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Tue, 11 Aug 2020
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Evil Rays

Human noise at sea could imperil creatures that depend on sonar

They're leaving behind people who banged on pipes and played a weird compilation of humpback hits, but the whales that lingered in the Delta are returning to an increasingly noisy ocean, where humans are the biggest noisemakers.

We pierce the depths with sub-seeking sonar. We rattle them with oil-exploration blasts. And we churn out a constant din from shipping.

The sounds sometimes kill, leaving beaked whales dead on shore after military exercises.

Light Sabers

China's water supply could be cut off as Tibet's glaciers melt

The clear water of the Min river in the Jiuzhaigou National Park is a candidate for the cleanest in China. It is filtered by 108 lakes as it makes its way down from the glaciers of this vast nature reserve before feeding into the Yangtze river.

Back up through the mists, along a spectacular cliff-lined valley, there is Long Lake, a blue glacial expanse of water, while higher up in this mountainous park you can find corrie glaciers. Waterfalls line the route, azure pools brim over with fresh water.

Yet this beautiful park, completely defined by water, is threatened by climate change. Normally a winter wonderland, there was no snow at all last year. The glaciers will get warmer and melt, the rivers will have less water, although rainfall makes up much of the water flowing through the park.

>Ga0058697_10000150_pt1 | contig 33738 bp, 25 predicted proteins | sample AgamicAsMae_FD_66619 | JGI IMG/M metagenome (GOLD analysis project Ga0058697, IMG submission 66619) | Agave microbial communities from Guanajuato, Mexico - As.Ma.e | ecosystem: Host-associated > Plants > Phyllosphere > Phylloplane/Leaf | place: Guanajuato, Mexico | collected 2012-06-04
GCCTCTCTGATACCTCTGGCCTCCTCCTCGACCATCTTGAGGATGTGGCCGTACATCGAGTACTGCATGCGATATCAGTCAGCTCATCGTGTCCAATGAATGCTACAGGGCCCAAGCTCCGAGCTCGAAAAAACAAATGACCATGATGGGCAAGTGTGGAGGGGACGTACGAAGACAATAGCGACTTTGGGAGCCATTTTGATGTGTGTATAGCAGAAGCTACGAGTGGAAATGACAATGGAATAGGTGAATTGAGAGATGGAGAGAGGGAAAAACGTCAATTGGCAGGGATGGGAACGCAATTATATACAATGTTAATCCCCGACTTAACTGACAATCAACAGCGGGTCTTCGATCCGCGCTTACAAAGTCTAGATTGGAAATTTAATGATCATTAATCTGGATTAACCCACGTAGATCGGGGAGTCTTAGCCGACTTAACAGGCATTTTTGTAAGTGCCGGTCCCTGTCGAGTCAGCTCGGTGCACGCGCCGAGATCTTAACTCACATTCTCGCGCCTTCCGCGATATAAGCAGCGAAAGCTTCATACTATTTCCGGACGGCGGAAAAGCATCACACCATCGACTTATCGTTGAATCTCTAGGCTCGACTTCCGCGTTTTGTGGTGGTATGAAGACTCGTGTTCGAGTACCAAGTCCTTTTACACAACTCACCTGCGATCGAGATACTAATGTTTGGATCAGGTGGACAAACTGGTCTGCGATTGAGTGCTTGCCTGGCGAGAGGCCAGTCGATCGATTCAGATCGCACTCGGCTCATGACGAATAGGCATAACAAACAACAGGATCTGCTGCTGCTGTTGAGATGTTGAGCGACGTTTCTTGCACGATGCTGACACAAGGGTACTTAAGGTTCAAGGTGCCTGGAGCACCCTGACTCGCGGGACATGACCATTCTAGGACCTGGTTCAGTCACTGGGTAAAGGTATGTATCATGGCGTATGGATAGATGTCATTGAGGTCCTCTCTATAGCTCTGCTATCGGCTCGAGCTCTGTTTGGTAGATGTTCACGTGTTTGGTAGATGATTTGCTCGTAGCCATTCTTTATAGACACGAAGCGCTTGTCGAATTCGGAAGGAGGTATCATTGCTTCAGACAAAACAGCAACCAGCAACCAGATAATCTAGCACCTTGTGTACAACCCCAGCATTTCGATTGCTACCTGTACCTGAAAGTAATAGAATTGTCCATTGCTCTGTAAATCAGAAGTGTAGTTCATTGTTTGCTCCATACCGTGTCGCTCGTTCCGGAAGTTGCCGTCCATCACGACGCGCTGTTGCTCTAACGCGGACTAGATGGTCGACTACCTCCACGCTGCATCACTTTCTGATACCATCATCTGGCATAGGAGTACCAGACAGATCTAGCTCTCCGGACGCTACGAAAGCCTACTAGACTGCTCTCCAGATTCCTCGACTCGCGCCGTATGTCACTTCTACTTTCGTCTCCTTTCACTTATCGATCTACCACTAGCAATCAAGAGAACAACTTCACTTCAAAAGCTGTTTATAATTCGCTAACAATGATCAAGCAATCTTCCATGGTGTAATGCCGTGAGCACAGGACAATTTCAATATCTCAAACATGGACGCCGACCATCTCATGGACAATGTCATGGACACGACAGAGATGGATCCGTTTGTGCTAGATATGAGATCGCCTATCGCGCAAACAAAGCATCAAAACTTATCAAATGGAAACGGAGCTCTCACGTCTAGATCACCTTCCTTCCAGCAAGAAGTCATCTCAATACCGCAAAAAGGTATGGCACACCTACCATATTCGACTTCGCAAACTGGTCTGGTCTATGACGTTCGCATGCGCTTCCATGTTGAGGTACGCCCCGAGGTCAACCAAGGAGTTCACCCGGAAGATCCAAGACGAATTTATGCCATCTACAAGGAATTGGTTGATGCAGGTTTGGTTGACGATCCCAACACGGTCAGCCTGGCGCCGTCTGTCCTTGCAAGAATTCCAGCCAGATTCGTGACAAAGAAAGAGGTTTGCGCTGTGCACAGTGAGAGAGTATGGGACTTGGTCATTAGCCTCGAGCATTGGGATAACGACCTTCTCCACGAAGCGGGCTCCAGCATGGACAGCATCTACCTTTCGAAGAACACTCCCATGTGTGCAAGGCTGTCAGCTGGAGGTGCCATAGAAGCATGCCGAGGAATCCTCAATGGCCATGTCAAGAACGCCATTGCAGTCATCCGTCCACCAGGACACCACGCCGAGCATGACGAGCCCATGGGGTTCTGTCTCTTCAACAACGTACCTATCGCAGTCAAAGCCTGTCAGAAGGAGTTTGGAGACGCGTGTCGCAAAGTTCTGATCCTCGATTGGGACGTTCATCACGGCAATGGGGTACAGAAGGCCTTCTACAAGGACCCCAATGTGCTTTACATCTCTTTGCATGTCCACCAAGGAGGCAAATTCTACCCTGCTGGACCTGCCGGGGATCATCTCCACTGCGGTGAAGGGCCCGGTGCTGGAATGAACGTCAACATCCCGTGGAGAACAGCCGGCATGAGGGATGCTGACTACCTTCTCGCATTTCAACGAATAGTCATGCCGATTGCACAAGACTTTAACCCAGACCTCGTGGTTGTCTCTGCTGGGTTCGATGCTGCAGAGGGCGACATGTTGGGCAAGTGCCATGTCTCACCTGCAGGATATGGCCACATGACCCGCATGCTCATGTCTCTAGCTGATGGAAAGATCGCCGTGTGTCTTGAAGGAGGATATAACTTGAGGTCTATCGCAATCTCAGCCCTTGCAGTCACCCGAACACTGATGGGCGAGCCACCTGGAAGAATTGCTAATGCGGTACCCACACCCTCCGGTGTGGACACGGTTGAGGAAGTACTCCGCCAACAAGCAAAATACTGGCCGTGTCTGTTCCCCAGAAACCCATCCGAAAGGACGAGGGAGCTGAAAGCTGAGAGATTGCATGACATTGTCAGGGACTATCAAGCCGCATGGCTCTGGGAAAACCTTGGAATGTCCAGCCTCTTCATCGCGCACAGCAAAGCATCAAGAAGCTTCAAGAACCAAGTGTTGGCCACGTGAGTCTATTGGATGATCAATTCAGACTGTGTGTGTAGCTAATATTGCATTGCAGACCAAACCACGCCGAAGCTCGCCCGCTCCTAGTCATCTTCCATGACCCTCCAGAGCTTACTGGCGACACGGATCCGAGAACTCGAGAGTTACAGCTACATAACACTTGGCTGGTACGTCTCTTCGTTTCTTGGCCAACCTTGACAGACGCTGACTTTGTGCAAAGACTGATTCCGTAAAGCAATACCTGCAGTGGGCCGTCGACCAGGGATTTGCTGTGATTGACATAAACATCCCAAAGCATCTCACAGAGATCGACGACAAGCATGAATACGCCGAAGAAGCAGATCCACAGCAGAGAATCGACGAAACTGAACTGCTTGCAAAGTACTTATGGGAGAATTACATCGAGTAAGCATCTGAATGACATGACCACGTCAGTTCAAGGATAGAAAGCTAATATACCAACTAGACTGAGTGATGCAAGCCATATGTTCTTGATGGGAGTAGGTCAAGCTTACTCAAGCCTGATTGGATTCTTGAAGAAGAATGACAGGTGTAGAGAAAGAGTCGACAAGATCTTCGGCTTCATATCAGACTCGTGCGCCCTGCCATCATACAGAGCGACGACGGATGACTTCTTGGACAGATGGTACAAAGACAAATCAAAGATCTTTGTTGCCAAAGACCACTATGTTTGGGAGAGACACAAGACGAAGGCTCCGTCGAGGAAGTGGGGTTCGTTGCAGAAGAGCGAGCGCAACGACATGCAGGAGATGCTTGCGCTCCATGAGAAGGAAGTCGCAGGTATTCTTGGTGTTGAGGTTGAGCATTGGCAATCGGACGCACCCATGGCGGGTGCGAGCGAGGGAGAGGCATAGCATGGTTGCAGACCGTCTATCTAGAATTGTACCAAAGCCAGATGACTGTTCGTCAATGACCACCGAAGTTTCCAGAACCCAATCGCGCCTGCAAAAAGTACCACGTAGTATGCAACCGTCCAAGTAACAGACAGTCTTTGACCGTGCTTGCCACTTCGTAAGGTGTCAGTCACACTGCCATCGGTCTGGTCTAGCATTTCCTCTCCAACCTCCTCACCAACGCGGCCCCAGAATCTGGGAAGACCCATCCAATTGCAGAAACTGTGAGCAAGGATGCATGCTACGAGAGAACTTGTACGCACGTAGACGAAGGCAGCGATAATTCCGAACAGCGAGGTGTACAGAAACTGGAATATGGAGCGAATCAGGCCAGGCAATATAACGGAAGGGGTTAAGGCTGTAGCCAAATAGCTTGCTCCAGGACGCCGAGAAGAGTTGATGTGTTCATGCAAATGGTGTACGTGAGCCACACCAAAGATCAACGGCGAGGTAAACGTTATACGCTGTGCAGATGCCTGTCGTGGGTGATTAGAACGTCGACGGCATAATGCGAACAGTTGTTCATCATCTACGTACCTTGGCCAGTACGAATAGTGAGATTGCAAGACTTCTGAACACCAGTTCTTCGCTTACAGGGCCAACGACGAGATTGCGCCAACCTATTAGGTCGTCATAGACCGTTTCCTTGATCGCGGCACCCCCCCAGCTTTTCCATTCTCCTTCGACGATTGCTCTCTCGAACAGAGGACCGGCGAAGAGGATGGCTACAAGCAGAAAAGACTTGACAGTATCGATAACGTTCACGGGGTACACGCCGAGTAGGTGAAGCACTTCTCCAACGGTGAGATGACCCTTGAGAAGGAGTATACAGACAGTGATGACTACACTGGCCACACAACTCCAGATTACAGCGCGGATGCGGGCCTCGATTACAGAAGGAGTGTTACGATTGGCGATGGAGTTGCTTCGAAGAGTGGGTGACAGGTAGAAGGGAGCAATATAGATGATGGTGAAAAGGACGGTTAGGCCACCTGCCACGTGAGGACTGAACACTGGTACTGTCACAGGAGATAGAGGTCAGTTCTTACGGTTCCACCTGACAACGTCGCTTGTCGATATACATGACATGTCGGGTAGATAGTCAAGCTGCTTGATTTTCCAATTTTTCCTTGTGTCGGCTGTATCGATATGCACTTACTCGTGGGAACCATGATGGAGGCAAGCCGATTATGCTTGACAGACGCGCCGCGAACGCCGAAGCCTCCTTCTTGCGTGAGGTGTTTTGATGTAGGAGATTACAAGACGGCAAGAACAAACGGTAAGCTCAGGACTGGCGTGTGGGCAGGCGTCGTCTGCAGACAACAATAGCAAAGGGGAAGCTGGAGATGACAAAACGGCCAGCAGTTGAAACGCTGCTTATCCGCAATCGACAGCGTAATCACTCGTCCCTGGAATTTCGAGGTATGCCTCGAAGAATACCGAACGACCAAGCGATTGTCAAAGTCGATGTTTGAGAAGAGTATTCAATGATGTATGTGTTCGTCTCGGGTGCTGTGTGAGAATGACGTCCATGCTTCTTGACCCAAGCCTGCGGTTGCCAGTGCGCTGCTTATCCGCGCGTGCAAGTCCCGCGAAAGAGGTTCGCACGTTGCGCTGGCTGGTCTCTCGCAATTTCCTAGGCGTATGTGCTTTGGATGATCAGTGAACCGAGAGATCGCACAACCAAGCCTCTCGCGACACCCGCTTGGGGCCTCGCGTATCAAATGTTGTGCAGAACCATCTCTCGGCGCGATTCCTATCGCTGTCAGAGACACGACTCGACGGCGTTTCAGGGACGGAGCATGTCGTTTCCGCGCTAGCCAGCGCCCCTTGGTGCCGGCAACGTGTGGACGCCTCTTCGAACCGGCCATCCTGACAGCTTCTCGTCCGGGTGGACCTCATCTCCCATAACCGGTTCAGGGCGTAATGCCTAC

Magnify

NASA mission checks Greenland's ice sheet and glaciers - confirms inland areas thickening!

A NASA-led research team has returned from Greenland after an annual three-week mission to check the health of its glaciers and ice sheet. About 82 percent of Greenland is made up of a giant ice sheet. During the Arctic Ice Mapping Project, researchers measured critical areas of the island's ice sheet as well as its glaciers and monitored changes that may be connected to global climate change.

Heart

Whales slip out the Golden Gate

That's the verdict from scientists who acknowledged the humpbacks' quiet departure was bittersweet for the whale rescue team.

The last confirmed sighting of the mother and calf was Tuesday night near Tiburon, about four miles from the Golden Gate Bridge.

Attention

Southern Fires Raise Smoke Concerns

At the request of the Georgia State Department of Health, scientists with the Southern Research Station Smoke Management Team located at the Center for Forest Disturbance Science in Athens, GA, are producing daily smoke forecasts which help communities determine potential health risks caused by current wildfires across south Georgia and north Florida. Smoke from these fires has impacted major airports and interstates throughout both States, and statewide air quality advisories have been issued. Smoke forecasts will be particularly useful when deciding to issue warnings for sensitive populations such as infants and children, pregnant women, older adults, and people with chronic heart or lung diseases such as asthma.